14. One of the standout conclusions I read on the chart is how straight-forward and possible it would be to give $250,000 to every single American if we split up the pie evenly.  

    1. Yeah – but doing that would raise inflation. Things are supply and demand. If we could all afford a $100K Mercedes, then the price of that car would increase proportionately.

      1. No. Someone somewhere has convinced people that increased circulation=printing more money when these are completely different things. One does not actually affect the overall supply of wealth, while the other changes the value of currency- something connected to but distinct from wealth.

        Yes, a  Benz would cost more initially, but only until economies of scale compensated for it. It would also depend on whether or not demand actually increases. There is no rule that says the rise in value would be proportionate. 

        Would there be some inflation in this hypothetical? Sure. Would it skyrocket to Zimbabwean heights? No. Would it magically render the wealth those dollars represent (remember, we ain’t printing money) down to diddly-squat? No.

        1. Bleh – saw this late so I am sure no one will read this….

          But you can bet on inflation hitting many items. How many people can afford a $100K now? A small fraction compared to literally EVERYONE if  each person had $250K. This goes for other things like large TVs, all the PS3 games you can want, fur coats, shiny stones, etc etc. Would the number of people able to afford soup increase? No, so staple items would probably remain relatively consistent. But the demand for quality products would definitely increase.  Then again, the number of people able to afford $10 Million yachts would evaporate, so maybe they would go down in  price.

          1. Disqus email notifications are your friend in this case. :)

            It’s kind of crass to assume the first things people would spend that money on is luxury items. Okay, so maybe I don’t have a problem with being crass- I’m kind of crass a lot of the time. But in this case, I doubt the darker view of human nature is necessarily the more accurate one. The first thing I would do with that sum is buy necessities. It’s not everyone’s objective to immediately dwindle down all their money. Some certainly will- but how, when, on what? The incredible diversity of the items that money would be spent on necessarily limits the inflationary effects. Also, since this is fantasy hypothetical- we can play with it, and assume that packaged with the funds are some stern admonitions about use of such funds. Just as fears of “TERRORISM!” and “TEHGAYSEX!” are successfully drilled into people’s heads, I’m sure sufficient interest could be mustered to create fear about going to spend that money all in one place. Will it completely eliminate all inflationary pressures and potentially irresponsible spending? No, but it could round off some rougher edges.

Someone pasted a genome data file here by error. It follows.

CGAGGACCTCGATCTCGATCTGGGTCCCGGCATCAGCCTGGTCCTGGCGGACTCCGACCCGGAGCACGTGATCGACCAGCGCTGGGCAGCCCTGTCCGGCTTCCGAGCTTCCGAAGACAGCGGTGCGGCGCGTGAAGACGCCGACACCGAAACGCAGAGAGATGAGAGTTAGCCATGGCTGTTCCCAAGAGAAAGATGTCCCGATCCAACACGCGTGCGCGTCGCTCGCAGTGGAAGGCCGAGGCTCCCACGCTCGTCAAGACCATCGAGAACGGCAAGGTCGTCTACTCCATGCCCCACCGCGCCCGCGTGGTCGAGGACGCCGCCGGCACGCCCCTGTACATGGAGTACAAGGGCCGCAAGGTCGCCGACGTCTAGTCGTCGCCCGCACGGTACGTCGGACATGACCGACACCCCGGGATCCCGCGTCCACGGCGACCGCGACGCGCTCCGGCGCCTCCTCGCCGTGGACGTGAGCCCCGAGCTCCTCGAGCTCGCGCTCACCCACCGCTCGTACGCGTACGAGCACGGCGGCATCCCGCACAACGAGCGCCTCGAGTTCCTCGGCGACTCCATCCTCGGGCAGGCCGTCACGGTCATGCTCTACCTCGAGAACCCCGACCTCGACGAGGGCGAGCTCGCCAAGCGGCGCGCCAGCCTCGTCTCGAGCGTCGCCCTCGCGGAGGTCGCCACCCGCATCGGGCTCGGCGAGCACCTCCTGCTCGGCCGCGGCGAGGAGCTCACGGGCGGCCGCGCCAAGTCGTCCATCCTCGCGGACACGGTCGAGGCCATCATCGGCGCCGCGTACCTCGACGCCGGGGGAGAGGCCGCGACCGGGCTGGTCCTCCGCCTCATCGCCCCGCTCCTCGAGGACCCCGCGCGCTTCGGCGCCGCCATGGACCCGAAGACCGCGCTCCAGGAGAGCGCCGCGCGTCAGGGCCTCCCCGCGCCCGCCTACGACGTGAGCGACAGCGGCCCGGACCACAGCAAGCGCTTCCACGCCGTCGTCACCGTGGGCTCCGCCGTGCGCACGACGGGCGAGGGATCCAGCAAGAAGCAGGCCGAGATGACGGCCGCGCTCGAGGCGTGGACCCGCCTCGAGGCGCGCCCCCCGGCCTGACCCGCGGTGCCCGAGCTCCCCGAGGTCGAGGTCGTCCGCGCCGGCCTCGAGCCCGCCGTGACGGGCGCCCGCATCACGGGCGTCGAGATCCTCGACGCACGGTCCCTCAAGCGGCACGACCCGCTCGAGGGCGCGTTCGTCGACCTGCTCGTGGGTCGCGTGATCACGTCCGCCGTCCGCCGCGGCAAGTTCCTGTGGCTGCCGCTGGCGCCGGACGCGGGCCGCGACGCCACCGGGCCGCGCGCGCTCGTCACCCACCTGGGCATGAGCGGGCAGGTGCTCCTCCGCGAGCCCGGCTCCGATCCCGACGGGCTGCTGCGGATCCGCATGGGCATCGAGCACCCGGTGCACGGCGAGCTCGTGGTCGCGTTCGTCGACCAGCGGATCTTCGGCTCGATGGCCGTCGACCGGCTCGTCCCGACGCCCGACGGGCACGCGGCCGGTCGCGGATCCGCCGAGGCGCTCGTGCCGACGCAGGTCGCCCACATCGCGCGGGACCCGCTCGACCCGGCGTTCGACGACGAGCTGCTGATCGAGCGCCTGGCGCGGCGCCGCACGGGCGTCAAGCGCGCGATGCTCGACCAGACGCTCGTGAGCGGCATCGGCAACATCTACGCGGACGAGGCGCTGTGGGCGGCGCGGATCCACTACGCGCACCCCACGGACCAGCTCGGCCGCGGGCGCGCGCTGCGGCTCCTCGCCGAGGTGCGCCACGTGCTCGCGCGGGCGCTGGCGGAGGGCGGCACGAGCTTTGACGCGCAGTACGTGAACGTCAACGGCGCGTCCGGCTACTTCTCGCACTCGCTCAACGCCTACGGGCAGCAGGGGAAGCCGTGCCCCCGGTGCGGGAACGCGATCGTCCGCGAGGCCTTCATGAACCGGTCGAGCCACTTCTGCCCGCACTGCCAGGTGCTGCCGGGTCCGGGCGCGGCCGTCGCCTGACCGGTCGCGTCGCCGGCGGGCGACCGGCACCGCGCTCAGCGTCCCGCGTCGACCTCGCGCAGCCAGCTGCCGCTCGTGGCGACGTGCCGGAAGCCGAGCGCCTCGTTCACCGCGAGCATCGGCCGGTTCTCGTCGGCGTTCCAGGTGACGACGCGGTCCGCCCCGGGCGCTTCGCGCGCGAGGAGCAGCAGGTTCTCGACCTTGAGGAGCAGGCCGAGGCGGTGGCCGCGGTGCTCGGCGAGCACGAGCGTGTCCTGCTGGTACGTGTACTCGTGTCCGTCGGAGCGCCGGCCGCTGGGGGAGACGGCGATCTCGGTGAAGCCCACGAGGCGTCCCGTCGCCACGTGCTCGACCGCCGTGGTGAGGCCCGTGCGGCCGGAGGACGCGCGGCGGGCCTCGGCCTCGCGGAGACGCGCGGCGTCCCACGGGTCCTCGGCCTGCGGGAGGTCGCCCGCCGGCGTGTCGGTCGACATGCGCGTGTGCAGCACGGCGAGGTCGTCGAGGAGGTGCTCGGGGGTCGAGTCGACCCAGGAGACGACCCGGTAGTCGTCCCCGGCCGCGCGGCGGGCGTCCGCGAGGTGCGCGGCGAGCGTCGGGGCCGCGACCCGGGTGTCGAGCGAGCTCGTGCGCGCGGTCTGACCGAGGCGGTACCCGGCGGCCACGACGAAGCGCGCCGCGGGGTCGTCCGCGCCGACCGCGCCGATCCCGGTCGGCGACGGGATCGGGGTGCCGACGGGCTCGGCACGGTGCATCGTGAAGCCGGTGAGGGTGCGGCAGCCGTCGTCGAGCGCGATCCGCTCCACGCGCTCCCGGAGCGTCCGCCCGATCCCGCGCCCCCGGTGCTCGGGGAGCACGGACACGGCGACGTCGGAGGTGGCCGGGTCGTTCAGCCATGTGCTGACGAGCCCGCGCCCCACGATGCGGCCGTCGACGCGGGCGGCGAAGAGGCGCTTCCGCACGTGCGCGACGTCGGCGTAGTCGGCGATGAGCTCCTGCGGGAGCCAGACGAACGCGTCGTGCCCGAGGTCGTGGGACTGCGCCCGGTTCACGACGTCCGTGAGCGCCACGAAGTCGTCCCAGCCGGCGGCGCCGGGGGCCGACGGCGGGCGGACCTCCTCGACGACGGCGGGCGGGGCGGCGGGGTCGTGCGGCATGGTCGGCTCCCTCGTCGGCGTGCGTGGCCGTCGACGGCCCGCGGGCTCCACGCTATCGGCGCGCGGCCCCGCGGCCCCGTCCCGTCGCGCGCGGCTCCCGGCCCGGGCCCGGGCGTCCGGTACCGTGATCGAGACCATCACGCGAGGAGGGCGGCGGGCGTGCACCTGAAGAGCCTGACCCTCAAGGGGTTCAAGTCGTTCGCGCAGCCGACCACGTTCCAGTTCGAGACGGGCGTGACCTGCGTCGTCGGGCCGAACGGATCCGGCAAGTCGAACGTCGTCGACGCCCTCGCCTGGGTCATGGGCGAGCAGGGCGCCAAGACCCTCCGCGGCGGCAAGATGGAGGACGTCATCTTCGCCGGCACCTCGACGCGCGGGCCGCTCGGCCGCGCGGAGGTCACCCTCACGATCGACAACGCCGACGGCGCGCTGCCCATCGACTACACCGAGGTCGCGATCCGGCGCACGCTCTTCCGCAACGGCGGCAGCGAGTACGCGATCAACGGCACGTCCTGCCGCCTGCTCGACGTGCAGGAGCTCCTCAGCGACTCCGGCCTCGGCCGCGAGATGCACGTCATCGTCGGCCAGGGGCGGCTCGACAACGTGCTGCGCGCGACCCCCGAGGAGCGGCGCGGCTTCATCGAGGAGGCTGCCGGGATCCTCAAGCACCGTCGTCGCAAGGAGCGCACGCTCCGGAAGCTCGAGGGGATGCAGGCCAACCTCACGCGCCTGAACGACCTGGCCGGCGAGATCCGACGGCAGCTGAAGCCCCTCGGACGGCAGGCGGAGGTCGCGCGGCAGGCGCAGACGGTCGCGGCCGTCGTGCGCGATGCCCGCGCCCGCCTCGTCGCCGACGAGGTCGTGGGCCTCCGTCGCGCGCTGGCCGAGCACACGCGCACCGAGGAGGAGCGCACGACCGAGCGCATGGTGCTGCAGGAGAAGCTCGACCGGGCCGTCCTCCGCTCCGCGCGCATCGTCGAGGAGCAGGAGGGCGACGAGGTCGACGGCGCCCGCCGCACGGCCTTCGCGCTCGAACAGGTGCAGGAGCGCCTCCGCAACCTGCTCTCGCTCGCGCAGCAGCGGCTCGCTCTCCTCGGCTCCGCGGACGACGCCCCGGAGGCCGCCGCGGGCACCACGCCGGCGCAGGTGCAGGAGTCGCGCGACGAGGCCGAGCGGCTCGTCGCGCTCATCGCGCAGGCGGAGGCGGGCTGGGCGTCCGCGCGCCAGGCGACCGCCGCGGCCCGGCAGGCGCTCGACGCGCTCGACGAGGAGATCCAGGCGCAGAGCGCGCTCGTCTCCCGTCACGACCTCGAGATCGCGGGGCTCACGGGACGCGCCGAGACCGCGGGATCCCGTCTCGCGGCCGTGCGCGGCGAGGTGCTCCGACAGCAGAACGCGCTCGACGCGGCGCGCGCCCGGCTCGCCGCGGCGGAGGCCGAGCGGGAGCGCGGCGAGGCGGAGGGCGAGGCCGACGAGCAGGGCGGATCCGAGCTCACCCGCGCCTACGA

Also, I encourage you to challenge your ideas about inflation. Both deflation and inflation can be either good or bad, depending on the extent and circumstances. Think about it, a small inflation on luxury items is really not so bad. Inflation also has a way of helping people reduce debt. With personal and private debt in this country being such a problem this is also not so bad. Although credit companies would think it’s terrible and don’t care how much it’s going to hurt everybody to lobby government to maintain policies that are anti-inflationary to a truly insane degree.

  15. Please interview him!

    “At the suggestion of reader Gary McDougall, I added a line for Luke’s hand (which separates from him on Cloud City), but did not include the Extended Universe canon story of Thrawn’s recovery of the hand and subsequent cloning of Luke. Angry letters about this decision should be directed to spam@xkcd.com.

  16. I make a motion that every high school class take a week to understand this graphic.

    Kids could write papers on it, make their own related graphics, etc.  So much debate is nonsensical because people don’t get this stuff.